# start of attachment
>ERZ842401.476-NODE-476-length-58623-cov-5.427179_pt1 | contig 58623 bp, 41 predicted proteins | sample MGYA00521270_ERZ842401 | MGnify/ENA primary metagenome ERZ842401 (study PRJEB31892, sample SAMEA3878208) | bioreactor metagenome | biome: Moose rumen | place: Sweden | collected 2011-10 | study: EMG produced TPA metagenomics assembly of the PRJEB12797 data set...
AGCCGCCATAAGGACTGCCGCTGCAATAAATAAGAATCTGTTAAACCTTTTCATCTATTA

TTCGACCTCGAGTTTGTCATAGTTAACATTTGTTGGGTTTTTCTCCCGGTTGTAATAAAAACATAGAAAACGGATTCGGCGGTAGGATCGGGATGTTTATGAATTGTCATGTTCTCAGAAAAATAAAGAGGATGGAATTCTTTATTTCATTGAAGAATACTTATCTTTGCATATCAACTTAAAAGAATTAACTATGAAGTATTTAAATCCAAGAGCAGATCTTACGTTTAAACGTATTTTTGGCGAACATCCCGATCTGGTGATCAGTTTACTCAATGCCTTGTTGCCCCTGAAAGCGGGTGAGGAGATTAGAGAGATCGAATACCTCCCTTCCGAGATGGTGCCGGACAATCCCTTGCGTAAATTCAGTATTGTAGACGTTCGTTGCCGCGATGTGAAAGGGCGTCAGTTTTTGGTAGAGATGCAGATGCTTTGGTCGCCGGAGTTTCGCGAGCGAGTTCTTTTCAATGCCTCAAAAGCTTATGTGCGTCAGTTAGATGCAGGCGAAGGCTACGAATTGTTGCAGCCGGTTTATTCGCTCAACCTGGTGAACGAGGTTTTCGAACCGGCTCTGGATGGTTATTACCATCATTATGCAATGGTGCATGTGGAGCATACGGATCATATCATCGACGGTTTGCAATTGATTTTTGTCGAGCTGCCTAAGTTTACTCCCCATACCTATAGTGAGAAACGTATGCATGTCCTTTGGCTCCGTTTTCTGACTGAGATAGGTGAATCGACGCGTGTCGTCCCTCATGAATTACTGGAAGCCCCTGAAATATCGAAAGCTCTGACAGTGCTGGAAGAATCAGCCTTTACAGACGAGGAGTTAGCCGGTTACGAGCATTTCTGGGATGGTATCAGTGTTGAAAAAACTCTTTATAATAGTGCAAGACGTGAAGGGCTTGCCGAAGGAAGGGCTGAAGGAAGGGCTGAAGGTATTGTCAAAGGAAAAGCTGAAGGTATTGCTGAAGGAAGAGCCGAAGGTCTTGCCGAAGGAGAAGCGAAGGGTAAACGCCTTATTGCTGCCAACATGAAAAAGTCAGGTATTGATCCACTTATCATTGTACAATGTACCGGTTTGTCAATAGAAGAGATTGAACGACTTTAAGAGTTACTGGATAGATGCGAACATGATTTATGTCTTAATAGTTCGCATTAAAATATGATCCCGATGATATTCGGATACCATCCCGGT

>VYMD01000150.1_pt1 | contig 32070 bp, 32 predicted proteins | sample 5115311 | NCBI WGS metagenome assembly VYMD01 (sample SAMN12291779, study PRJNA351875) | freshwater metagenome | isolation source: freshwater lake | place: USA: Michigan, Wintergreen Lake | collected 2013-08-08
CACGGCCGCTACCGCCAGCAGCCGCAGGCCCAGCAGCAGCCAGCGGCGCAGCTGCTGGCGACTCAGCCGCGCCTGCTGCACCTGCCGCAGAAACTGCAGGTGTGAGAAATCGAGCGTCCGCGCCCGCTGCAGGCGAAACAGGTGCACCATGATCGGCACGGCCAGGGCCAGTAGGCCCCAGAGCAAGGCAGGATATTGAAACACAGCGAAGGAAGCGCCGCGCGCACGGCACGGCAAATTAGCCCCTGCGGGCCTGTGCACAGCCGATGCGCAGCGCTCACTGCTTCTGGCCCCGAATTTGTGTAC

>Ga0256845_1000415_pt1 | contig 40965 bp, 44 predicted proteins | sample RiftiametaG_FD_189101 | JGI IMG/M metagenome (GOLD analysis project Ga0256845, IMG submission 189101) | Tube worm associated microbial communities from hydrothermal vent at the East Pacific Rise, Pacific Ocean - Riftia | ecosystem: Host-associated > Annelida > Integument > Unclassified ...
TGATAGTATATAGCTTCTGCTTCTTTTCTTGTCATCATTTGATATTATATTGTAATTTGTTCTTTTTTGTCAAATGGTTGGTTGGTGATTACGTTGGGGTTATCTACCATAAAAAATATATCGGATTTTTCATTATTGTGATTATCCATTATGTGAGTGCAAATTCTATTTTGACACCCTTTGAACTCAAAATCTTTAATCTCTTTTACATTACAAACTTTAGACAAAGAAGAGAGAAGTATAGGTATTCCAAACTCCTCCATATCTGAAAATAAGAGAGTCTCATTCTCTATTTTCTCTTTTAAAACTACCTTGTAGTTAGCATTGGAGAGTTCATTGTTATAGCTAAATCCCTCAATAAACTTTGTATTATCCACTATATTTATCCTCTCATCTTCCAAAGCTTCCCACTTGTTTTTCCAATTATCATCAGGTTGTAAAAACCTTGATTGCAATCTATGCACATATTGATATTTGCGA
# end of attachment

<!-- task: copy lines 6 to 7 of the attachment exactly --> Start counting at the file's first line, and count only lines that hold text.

>Ga0256845_1000415_pt1 | contig 40965 bp, 44 predicted proteins | sample RiftiametaG_FD_189101 | JGI IMG/M metagenome (GOLD analysis project Ga0256845, IMG submission 189101) | Tube worm associated microbial communities from hydrothermal vent at the East Pacific Rise, Pacific Ocean - Riftia | ecosystem: Host-associated > Annelida > Integument > Unclassified ...
TGATAGTATATAGCTTCTGCTTCTTTTCTTGTCATCATTTGATATTATATTGTAATTTGTTCTTTTTTGTCAAATGGTTGGTTGGTGATTACGTTGGGGTTATCTACCATAAAAAATATATCGGATTTTTCATTATTGTGATTATCCATTATGTGAGTGCAAATTCTATTTTGACACCCTTTGAACTCAAAATCTTTAATCTCTTTTACATTACAAACTTTAGACAAAGAAGAGAGAAGTATAGGTATTCCAAACTCCTCCATATCTGAAAATAAGAGAGTCTCATTCTCTATTTTCTCTTTTAAAACTACCTTGTAGTTAGCATTGGAGAGTTCATTGTTATAGCTAAATCCCTCAATAAACTTTGTATTATCCACTATATTTATCCTCTCATCTTCCAAAGCTTCCCACTTGTTTTTCCAATTATCATCAGGTTGTAAAAACCTTGATTGCAATCTATGCACATATTGATATTTGCGA